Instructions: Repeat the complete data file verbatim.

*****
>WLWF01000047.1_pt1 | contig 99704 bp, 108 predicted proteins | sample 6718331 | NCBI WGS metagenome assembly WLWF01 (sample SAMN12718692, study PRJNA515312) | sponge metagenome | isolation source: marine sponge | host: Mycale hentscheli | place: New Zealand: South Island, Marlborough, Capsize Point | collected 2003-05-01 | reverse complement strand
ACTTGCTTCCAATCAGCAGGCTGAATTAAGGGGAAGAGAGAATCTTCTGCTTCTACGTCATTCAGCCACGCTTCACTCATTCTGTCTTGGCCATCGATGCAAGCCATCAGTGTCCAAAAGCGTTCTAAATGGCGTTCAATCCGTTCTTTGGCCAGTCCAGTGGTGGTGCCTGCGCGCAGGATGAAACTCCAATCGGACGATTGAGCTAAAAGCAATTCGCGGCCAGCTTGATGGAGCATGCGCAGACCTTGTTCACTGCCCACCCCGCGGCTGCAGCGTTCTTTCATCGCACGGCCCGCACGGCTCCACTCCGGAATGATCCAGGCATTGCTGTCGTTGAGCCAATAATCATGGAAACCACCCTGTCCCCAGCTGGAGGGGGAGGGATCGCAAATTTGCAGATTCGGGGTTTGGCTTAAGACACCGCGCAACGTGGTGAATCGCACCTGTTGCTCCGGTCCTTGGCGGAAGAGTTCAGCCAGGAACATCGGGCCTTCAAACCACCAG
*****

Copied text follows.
>WLWF01000047.1_pt1 | contig 99704 bp, 108 predicted proteins | sample 6718331 | NCBI WGS metagenome assembly WLWF01 (sample SAMN12718692, study PRJNA515312) | sponge metagenome | isolation source: marine sponge | host: Mycale hentscheli | place: New Zealand: South Island, Marlborough, Capsize Point | collected 2003-05-01 | reverse complement strand
ACTTGCTTCCAATCAGCAGGCTGAATTAAGGGGAAGAGAGAATCTTCTGCTTCTACGTCATTCAGCCACGCTTCACTCATTCTGTCTTGGCCATCGATGCAAGCCATCAGTGTCCAAAAGCGTTCTAAATGGCGTTCAATCCGTTCTTTGGCCAGTCCAGTGGTGGTGCCTGCGCGCAGGATGAAACTCCAATCGGACGATTGAGCTAAAAGCAATTCGCGGCCAGCTTGATGGAGCATGCGCAGACCTTGTTCACTGCCCACCCCGCGGCTGCAGCGTTCTTTCATCGCACGGCCCGCACGGCTCCACTCCGGAATGATCCAGGCATTGCTGTCGTTGAGCCAATAATCATGGAAACCACCCTGTCCCCAGCTGGAGGGGGAGGGATCGCAAATTTGCAGATTCGGGGTTTGGCTTAAGACACCGCGCAACGTGGTGAATCGCACCTGTTGCTCCGGTCCTTGGCGGAAGAGTTCAGCCAGGAACATCGGGCCTTCAAACCACCAG